Tom Hall, Senior Agronomist, Rooster Strategic Solutions

If you’re a farmer, knowing the breakeven price can mean the difference between staying in business or finding another occupation. And if you work with farmers, knowing the breakeven price gives you insight into a farmer’s level of risk tolerance to make upgrades and try new products.

A simple rule of thumb: the 10-6-4 rule. This is an easy way to estimate farm profitability. If the price of soybeans, wheat, or corn exceeds $10 per bushel, $6 per bushel, or $4 per bushel respectively, most producers are in a position to turn a profit. This obviously isn’t the case for all farmers because breakeven is determined by a number of specific factors. But from our experience 10-dollar soybeans, 6-dollar wheat, and 4-dollar corn is a path to profitability for the vast majority of growers.

Knowing this can give you new ways to look at price charts. For instance, take a look at this corn futures graph from the Wall Street Journal:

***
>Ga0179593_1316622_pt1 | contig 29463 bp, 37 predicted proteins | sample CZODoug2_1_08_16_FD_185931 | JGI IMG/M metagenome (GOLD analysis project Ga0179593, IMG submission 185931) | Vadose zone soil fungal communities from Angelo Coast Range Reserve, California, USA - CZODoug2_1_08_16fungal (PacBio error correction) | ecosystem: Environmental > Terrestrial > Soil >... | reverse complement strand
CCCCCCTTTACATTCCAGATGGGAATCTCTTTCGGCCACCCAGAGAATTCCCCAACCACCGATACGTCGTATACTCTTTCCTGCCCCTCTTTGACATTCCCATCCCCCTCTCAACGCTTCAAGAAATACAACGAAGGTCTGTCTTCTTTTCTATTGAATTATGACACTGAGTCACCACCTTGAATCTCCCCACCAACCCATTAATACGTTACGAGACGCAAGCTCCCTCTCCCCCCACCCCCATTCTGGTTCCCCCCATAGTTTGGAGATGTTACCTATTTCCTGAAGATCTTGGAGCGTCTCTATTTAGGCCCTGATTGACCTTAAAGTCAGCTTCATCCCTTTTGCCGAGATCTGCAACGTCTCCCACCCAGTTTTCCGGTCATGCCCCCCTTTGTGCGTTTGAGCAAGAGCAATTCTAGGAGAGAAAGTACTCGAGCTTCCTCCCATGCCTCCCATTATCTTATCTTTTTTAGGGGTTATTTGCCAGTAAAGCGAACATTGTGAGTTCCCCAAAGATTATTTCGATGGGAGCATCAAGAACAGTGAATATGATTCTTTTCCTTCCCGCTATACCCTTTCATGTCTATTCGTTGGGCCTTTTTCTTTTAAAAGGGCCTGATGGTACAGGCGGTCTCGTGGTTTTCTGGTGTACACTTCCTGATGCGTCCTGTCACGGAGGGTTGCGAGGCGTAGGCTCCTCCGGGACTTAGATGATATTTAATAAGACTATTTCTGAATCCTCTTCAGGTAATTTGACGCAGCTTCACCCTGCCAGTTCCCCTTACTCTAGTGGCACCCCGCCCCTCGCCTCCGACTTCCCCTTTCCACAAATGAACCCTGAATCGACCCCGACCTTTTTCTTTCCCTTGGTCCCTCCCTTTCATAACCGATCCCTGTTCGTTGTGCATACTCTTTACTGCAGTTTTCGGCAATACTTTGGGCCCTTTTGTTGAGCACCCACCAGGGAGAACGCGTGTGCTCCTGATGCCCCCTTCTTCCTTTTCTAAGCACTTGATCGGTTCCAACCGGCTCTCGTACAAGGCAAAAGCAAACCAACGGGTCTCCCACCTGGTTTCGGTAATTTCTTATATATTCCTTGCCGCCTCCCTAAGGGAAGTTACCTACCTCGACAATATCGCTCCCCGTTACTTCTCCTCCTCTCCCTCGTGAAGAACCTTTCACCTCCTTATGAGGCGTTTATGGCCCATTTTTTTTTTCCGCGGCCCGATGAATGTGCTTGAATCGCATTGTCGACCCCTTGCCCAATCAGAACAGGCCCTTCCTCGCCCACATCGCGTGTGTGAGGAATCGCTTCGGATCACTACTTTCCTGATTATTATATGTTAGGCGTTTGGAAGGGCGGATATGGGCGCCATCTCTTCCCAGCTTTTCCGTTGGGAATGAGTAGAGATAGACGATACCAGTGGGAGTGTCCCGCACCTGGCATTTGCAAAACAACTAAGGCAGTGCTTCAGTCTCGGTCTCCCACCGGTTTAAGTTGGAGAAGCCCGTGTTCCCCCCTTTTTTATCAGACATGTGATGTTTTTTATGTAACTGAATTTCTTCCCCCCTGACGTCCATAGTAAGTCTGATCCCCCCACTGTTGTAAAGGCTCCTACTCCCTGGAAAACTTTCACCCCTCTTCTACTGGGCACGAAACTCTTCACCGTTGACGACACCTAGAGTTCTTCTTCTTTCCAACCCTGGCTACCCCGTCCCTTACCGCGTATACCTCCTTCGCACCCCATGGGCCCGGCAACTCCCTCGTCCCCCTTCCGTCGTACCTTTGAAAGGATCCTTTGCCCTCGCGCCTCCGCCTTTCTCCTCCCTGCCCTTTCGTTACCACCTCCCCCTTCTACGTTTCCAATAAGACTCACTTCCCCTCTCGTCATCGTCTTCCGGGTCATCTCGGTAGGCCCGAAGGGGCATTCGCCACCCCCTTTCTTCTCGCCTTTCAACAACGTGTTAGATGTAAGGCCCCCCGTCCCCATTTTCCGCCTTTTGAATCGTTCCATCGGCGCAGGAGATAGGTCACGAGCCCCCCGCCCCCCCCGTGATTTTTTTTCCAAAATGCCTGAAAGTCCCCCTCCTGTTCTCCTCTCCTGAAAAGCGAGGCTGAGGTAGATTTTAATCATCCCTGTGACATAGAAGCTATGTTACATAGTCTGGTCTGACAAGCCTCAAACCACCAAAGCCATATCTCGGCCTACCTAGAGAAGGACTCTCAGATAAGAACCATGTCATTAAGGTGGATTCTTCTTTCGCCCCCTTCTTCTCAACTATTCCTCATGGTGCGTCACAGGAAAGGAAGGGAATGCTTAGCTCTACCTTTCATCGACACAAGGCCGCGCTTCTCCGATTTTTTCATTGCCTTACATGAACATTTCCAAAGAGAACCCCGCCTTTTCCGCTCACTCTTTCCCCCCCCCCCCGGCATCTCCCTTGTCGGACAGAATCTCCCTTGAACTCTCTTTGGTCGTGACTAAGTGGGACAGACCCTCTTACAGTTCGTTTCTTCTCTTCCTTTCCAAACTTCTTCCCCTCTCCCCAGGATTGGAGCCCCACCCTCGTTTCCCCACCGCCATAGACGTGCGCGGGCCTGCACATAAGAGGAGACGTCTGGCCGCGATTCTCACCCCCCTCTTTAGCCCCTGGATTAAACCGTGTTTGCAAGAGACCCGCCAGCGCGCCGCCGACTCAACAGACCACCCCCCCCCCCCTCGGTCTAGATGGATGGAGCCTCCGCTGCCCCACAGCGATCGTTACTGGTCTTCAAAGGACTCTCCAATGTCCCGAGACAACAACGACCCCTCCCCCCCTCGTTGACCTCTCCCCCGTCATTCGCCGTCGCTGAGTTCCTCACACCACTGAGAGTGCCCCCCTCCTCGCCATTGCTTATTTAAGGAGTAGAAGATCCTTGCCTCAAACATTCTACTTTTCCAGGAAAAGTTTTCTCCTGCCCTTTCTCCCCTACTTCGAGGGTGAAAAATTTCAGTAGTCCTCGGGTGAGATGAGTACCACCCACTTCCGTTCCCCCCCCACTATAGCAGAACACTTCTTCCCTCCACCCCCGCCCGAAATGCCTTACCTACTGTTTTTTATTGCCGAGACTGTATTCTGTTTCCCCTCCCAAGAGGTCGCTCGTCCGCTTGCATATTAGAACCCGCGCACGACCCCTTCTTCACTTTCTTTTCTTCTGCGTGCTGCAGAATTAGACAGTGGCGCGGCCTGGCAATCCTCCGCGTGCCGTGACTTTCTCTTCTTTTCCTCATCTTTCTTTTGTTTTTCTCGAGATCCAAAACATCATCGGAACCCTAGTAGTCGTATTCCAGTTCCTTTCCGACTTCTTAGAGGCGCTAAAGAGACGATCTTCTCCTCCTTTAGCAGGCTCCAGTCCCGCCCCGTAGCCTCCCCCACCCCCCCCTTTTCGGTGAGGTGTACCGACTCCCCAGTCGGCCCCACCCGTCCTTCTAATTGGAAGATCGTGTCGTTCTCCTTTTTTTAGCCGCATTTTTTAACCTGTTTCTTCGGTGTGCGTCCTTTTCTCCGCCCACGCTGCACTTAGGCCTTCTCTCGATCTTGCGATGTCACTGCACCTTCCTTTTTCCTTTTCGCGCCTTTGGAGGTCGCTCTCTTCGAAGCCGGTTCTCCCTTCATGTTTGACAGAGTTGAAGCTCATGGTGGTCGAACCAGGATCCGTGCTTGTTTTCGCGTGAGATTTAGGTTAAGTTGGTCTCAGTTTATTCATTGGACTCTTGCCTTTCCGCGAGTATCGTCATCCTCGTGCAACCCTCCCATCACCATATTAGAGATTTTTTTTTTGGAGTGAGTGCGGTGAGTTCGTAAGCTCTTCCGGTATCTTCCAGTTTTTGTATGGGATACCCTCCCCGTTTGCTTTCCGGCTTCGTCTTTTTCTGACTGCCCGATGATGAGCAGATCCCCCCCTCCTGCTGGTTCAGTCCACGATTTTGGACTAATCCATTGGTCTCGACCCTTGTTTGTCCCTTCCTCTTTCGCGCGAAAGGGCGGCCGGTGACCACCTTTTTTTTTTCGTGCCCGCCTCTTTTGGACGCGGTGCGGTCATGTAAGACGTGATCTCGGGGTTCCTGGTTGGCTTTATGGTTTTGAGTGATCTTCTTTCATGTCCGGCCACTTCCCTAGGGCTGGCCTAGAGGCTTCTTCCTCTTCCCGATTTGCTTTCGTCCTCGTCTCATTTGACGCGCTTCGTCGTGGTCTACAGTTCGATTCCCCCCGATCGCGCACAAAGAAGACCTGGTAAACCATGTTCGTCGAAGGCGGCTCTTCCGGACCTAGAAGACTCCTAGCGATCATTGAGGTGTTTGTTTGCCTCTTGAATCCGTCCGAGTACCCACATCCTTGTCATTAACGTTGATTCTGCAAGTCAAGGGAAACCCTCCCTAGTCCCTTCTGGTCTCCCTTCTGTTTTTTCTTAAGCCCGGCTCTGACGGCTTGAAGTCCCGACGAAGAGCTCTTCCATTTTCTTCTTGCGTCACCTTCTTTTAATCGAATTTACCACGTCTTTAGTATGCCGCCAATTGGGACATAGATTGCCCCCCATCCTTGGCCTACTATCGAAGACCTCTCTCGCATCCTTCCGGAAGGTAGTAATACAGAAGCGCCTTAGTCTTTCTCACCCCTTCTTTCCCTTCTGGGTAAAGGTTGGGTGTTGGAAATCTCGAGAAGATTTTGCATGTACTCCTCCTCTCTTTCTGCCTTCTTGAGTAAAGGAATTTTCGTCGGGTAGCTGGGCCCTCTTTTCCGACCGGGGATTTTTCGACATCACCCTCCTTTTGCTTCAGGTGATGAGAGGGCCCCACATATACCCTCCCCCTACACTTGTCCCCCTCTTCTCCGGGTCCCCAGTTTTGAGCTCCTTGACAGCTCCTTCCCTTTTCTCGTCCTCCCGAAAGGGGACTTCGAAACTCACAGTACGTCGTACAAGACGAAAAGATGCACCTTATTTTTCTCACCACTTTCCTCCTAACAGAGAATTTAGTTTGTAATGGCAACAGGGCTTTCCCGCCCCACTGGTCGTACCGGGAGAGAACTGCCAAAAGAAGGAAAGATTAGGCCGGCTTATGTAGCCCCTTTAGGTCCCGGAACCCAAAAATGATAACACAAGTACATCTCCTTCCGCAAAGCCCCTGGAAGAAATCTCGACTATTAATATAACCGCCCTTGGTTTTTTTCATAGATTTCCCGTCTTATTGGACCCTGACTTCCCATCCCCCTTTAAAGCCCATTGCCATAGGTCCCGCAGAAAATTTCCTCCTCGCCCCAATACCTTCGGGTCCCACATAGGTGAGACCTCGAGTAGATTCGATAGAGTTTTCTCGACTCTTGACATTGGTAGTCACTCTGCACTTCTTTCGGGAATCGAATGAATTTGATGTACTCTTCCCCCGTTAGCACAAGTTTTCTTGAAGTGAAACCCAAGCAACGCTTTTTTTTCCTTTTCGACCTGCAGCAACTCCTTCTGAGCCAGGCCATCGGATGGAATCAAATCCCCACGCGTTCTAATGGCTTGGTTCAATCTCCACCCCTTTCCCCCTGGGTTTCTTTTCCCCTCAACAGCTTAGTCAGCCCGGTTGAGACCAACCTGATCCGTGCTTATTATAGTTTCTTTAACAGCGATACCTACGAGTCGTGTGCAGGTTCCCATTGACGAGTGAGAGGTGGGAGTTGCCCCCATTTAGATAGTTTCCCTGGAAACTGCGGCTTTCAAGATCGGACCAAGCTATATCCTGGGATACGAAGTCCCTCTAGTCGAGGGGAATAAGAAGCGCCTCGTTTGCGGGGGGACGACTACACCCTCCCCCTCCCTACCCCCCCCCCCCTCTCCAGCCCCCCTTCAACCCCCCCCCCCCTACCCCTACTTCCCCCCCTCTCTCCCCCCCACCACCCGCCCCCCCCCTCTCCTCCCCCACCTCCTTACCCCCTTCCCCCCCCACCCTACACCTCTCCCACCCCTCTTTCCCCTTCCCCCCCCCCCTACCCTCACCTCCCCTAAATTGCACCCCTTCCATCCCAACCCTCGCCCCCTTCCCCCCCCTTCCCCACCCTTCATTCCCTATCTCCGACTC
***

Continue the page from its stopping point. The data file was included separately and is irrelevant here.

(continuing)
Notice that a month ago corn producers were facing a price of $3.25 per bushel. The University of Illinois estimate the cost of production ranges from $3.23 to $3.80. There are a few fortunate growers with highly productive soils and the aid of government payments/insurance who can turn a profit with corn priced this low.

Now, notice the amazing run that corn prices have made over the last 60 days, shooting up to nearly $4.25 per bushel. This gives you an idea on how volatile pricing can be, and how gut-wrenching it can be for your clients and customers.

So, with corn trading where it is, wheat at $6.21 and soybeans at $10.86 as of this week, all the major indexes are above our 10-6-4 rule, solidly in the profit zone for most farmers. On the flip side, feeding livestock is becoming more expensive and beef and hog prices – $123 and $66 respectively – are not showing the price recovery seen in the grain markets. In short, the picture of profitability is mixed. But in 2020, any good news is worth celebrating.